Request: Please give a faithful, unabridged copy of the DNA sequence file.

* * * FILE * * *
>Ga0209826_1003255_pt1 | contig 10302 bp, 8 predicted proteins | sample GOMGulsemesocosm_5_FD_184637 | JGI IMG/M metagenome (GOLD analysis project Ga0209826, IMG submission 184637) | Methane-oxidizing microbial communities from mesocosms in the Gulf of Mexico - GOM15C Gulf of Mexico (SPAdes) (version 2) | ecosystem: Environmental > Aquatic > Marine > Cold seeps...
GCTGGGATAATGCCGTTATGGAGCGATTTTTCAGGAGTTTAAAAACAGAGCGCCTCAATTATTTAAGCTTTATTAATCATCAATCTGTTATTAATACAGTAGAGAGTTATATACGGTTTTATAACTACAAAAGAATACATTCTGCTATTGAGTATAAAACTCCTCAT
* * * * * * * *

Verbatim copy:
>Ga0209826_1003255_pt1 | contig 10302 bp, 8 predicted proteins | sample GOMGulsemesocosm_5_FD_184637 | JGI IMG/M metagenome (GOLD analysis project Ga0209826, IMG submission 184637) | Methane-oxidizing microbial communities from mesocosms in the Gulf of Mexico - GOM15C Gulf of Mexico (SPAdes) (version 2) | ecosystem: Environmental > Aquatic > Marine > Cold seeps...
GCTGGGATAATGCCGTTATGGAGCGATTTTTCAGGAGTTTAAAAACAGAGCGCCTCAATTATTTAAGCTTTATTAATCATCAATCTGTTATTAATACAGTAGAGAGTTATATACGGTTTTATAACTACAAAAGAATACATTCTGCTATTGAGTATAAAACTCCTCAT